Little Johnny Taylor | Theater Critic's Choice | Chicago Reader

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Little Johnny Taylor

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Blues vocalist Little Johnny Taylor has built a long-running career out of a handful of hits, several of which have become contemporary classics. "Part Time Love," from 1963, remains a perennial favorite among cover bands; in the early 70s "Everybody Knows About My Good Thing" was one of the few blues songs to become a staple on black pop radio. It's a wry recitation of a hapless cuckold's humiliations: "I was talking to the postman and he mentioned your name /...You must have a lot of children because the milkman is always there...I was talking to the butcher, he said you always look neat / I guess that's why my box always be filled with meat / Call the plumber, darlin' / There must be a leak in my drain." The hard-edged sweetness of Taylor's voice, honed during his youthful gospel career with the Mighty Clouds of Joy and the Stars of Bethel, is as captivating as ever. It can kick, tickle, and even thrill you when you least expect it. Also on the bill is Vernon Garrett, a gravel-voiced soul man who can coax more tenderness from his ravaged-sounding throat than most honey-voiced crooners. Saturday, 10 PM, East of the Ryan, 914 E. 79th; 874-1500.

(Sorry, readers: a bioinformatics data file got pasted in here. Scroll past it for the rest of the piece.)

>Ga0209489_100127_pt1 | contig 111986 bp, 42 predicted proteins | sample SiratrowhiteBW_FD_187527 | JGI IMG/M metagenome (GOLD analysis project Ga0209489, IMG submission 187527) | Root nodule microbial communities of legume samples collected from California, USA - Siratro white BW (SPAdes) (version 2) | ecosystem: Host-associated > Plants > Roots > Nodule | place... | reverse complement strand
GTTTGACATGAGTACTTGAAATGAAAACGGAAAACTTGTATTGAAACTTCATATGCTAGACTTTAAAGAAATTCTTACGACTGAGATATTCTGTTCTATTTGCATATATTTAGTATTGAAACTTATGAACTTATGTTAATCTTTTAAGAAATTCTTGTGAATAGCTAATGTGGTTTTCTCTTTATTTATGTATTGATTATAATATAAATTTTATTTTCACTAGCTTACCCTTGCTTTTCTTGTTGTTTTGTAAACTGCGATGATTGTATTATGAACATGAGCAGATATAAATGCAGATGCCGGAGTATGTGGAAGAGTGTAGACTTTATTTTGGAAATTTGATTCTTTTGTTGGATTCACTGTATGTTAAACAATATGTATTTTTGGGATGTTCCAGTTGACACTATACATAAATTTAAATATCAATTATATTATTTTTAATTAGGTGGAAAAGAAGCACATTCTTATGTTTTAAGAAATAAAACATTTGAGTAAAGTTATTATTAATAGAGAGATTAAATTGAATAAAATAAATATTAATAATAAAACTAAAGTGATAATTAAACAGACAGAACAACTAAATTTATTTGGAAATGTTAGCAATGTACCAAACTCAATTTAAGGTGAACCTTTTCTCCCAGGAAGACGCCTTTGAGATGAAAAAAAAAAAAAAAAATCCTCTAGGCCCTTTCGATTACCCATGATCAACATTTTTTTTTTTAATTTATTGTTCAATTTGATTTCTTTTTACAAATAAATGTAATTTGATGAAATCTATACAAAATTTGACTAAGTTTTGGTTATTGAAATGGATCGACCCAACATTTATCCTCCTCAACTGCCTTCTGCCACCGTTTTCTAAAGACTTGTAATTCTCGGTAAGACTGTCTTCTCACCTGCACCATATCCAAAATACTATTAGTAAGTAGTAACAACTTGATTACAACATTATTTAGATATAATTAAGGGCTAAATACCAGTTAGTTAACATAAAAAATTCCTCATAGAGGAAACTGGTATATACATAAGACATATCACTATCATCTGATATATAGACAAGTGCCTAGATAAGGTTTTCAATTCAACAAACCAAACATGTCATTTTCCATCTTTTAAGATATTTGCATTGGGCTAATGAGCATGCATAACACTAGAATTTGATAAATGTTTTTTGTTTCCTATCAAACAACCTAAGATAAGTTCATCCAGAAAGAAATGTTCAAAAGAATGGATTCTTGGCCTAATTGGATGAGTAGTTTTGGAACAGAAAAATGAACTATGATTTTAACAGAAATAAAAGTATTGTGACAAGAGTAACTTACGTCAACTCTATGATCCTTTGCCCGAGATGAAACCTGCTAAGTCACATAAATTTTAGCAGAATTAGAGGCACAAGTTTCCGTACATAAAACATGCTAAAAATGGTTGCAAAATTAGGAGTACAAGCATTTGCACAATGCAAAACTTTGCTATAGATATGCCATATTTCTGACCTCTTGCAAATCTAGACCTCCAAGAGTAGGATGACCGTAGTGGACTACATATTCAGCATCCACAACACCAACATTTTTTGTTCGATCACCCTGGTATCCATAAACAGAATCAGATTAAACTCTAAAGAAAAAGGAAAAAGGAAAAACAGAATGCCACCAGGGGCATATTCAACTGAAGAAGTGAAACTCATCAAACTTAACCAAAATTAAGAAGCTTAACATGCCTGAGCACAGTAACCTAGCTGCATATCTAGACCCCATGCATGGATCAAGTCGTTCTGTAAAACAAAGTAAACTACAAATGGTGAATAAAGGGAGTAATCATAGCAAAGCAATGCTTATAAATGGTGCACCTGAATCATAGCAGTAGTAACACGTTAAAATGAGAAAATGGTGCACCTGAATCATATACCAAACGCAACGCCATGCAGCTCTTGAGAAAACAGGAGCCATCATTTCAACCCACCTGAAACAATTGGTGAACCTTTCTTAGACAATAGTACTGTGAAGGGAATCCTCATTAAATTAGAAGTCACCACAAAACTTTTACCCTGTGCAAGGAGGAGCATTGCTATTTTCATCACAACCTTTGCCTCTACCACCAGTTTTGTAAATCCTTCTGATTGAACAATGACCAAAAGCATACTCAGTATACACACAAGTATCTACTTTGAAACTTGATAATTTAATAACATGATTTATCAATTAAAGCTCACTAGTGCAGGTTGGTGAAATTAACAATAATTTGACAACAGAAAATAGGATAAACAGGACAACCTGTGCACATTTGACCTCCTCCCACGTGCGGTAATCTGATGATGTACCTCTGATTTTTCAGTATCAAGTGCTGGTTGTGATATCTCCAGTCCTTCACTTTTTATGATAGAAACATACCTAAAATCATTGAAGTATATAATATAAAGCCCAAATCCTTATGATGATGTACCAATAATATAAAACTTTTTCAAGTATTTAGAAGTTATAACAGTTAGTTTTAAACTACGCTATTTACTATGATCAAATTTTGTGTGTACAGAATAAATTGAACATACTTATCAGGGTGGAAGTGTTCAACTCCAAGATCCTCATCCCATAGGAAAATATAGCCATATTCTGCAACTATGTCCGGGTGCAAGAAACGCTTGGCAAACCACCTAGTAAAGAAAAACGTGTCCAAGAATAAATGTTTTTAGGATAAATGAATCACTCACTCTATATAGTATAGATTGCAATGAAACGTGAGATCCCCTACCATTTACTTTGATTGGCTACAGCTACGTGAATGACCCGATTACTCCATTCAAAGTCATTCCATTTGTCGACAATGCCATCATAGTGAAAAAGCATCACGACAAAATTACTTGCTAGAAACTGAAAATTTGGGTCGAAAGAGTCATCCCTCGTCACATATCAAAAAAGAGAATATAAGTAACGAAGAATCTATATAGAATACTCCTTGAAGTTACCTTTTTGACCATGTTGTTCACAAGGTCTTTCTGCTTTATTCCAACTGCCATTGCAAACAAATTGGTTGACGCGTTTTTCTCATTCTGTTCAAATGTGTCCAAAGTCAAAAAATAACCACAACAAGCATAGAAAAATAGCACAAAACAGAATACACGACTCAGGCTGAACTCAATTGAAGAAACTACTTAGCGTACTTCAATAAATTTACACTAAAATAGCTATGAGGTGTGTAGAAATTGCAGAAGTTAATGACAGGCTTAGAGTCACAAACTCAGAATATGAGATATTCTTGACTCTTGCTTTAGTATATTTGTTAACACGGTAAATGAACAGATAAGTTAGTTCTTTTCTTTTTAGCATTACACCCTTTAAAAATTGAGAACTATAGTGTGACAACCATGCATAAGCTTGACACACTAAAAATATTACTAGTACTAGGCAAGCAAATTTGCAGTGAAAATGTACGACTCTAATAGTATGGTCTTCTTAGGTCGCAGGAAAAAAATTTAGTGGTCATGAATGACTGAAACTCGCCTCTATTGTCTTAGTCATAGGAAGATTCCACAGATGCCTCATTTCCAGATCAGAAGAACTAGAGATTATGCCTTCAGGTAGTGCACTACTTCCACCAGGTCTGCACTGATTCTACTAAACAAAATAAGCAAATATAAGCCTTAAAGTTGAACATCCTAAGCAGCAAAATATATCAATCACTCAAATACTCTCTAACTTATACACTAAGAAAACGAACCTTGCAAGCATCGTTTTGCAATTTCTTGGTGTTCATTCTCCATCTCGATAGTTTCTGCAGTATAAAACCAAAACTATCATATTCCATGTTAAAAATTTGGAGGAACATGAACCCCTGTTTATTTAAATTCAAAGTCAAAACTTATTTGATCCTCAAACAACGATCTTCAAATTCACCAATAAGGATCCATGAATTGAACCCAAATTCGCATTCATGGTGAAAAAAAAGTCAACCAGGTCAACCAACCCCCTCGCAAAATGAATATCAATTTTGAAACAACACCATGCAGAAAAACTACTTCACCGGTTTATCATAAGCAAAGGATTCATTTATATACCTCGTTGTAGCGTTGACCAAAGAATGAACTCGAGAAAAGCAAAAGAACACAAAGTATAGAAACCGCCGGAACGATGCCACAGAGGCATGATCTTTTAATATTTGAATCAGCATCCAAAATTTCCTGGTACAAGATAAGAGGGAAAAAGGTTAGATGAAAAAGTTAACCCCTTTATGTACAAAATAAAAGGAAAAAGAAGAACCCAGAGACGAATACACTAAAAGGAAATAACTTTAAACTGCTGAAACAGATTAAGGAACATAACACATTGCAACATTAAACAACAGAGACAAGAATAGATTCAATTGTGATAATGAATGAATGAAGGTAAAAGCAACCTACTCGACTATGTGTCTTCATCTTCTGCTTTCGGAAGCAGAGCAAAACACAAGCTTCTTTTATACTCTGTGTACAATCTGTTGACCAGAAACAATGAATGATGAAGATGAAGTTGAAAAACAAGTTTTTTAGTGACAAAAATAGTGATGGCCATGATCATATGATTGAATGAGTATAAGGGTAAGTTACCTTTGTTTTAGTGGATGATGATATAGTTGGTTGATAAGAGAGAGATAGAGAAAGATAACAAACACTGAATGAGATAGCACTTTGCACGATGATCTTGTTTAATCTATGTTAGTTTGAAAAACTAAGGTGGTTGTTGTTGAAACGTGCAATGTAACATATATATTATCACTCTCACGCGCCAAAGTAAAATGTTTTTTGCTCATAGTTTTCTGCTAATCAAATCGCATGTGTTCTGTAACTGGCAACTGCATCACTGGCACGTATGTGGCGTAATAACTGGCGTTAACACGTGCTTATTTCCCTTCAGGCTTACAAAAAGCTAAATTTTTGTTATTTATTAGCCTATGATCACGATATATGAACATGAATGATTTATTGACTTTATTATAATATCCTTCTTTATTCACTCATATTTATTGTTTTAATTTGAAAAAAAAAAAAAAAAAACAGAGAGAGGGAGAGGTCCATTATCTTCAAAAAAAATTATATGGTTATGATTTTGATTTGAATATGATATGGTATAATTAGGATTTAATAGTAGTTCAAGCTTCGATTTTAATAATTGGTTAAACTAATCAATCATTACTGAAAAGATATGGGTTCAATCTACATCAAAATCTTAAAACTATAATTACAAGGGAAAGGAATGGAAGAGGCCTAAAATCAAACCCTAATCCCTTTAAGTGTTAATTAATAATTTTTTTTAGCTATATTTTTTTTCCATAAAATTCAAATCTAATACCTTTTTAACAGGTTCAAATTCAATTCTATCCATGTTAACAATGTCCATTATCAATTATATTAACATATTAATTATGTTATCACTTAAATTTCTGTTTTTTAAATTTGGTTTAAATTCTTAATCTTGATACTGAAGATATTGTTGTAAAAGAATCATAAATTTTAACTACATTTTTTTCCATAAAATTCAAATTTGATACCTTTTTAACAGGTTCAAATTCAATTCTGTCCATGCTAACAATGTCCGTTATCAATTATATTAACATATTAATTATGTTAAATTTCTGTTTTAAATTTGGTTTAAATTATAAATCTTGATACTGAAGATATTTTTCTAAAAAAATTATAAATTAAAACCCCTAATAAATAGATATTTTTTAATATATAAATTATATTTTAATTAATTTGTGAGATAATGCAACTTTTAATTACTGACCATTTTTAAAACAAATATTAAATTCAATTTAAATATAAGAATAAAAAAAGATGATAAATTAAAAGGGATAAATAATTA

Art accompanying story in printed newspaper (not available in this archive): Photo/Robert Barclay.

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